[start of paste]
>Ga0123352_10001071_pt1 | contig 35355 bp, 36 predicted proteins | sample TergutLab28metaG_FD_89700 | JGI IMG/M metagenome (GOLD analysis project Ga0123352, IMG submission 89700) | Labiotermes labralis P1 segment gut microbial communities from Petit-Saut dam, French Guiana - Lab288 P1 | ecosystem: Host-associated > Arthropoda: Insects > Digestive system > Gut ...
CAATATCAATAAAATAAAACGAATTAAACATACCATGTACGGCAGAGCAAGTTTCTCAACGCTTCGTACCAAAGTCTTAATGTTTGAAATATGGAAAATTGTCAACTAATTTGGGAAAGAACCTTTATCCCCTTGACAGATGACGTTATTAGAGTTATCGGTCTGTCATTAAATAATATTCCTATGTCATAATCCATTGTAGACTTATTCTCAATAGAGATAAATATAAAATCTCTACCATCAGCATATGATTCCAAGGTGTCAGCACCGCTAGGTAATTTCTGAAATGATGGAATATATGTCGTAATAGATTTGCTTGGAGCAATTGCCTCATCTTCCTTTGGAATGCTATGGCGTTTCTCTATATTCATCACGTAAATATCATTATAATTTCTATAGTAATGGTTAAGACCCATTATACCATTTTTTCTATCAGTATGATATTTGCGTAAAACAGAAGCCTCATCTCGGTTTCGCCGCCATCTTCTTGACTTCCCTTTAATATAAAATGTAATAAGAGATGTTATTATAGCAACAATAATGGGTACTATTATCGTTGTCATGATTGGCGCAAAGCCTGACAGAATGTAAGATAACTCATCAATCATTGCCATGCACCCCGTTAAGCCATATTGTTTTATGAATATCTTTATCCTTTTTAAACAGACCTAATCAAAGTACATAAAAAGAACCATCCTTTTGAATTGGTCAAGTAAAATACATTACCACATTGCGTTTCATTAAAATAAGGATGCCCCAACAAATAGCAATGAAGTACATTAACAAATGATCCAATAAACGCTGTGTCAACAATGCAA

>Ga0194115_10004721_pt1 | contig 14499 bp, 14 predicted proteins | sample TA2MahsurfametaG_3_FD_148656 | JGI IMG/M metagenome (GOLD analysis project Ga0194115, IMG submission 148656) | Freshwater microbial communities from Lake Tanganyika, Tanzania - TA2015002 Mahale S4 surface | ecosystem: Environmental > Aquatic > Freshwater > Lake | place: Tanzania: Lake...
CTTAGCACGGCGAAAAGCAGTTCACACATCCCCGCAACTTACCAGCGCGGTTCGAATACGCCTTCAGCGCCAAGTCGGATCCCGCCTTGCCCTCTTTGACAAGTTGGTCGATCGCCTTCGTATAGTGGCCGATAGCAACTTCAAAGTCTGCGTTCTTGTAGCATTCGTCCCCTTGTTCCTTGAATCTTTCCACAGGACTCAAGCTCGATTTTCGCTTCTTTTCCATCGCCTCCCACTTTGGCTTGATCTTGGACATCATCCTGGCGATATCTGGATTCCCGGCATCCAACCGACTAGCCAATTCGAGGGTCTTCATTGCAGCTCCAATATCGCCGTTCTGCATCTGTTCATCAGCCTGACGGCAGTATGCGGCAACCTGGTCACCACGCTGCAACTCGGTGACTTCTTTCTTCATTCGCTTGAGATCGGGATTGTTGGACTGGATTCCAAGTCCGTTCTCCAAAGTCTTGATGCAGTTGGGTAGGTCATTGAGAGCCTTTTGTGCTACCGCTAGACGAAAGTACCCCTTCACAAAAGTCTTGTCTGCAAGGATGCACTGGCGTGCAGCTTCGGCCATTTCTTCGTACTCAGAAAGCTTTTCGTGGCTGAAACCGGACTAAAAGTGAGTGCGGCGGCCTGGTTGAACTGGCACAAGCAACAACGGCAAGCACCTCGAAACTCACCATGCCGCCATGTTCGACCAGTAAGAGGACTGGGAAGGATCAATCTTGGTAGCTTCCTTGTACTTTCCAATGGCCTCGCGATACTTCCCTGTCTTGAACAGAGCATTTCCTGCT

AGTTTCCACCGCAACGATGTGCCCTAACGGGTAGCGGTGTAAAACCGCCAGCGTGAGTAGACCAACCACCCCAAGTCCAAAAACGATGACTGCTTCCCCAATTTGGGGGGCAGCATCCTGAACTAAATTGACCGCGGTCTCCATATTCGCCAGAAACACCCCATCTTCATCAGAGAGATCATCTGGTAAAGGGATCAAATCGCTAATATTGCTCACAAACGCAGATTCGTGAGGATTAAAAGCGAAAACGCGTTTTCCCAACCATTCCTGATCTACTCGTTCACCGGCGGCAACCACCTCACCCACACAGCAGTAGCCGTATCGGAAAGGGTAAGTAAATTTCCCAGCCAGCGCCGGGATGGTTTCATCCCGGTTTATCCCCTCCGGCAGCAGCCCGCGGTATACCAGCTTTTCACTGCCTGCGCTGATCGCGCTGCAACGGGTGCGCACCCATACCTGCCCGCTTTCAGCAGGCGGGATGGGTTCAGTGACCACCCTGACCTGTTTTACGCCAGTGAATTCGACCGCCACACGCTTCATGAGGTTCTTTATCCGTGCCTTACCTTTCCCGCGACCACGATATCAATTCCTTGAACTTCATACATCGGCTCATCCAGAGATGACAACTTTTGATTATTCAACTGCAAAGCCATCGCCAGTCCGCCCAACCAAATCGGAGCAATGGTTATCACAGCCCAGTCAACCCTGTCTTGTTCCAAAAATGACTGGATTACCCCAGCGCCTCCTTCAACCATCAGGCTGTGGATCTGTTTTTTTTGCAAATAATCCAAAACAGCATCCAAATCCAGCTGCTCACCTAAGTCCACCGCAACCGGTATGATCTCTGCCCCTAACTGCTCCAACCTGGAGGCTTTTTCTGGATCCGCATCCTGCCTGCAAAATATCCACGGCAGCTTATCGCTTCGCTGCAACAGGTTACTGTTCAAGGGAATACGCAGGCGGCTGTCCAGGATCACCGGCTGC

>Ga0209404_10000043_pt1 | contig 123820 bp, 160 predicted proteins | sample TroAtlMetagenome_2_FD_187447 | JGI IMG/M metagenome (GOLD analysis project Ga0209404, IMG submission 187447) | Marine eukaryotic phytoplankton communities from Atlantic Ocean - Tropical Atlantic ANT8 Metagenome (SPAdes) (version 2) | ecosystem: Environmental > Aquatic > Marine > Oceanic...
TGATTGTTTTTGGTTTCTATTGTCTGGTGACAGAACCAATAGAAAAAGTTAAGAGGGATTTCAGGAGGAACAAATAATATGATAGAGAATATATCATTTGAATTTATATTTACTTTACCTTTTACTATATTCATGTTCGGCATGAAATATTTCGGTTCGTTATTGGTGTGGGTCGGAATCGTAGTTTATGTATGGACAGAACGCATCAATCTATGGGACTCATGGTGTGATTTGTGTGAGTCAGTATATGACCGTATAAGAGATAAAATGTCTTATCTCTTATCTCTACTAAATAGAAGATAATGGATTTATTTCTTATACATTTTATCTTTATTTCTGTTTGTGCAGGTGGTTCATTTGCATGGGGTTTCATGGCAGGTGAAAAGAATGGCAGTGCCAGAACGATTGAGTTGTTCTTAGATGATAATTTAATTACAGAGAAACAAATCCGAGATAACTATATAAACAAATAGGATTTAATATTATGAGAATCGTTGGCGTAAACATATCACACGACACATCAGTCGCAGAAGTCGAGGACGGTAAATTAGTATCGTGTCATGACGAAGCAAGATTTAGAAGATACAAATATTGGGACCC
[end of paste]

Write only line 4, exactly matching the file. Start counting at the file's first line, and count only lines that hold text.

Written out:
CTTAGCACGGCGAAAAGCAGTTCACACATCCCCGCAACTTACCAGCGCGGTTCGAATACGCCTTCAGCGCCAAGTCGGATCCCGCCTTGCCCTCTTTGACAAGTTGGTCGATCGCCTTCGTATAGTGGCCGATAGCAACTTCAAAGTCTGCGTTCTTGTAGCATTCGTCCCCTTGTTCCTTGAATCTTTCCACAGGACTCAAGCTCGATTTTCGCTTCTTTTCCATCGCCTCCCACTTTGGCTTGATCTTGGACATCATCCTGGCGATATCTGGATTCCCGGCATCCAACCGACTAGCCAATTCGAGGGTCTTCATTGCAGCTCCAATATCGCCGTTCTGCATCTGTTCATCAGCCTGACGGCAGTATGCGGCAACCTGGTCACCACGCTGCAACTCGGTGACTTCTTTCTTCATTCGCTTGAGATCGGGATTGTTGGACTGGATTCCAAGTCCGTTCTCCAAAGTCTTGATGCAGTTGGGTAGGTCATTGAGAGCCTTTTGTGCTACCGCTAGACGAAAGTACCCCTTCACAAAAGTCTTGTCTGCAAGGATGCACTGGCGTGCAGCTTCGGCCATTTCTTCGTACTCAGAAAGCTTTTCGTGGCTGAAACCGGACTAAAAGTGAGTGCGGCGGCCTGGTTGAACTGGCACAAGCAACAACGGCAAGCACCTCGAAACTCACCATGCCGCCATGTTCGACCAGTAAGAGGACTGGGAAGGATCAATCTTGGTAGCTTCCTTGTACTTTCCAATGGCCTCGCGATACTTCCCTGTCTTGAACAGAGCATTTCCTGCT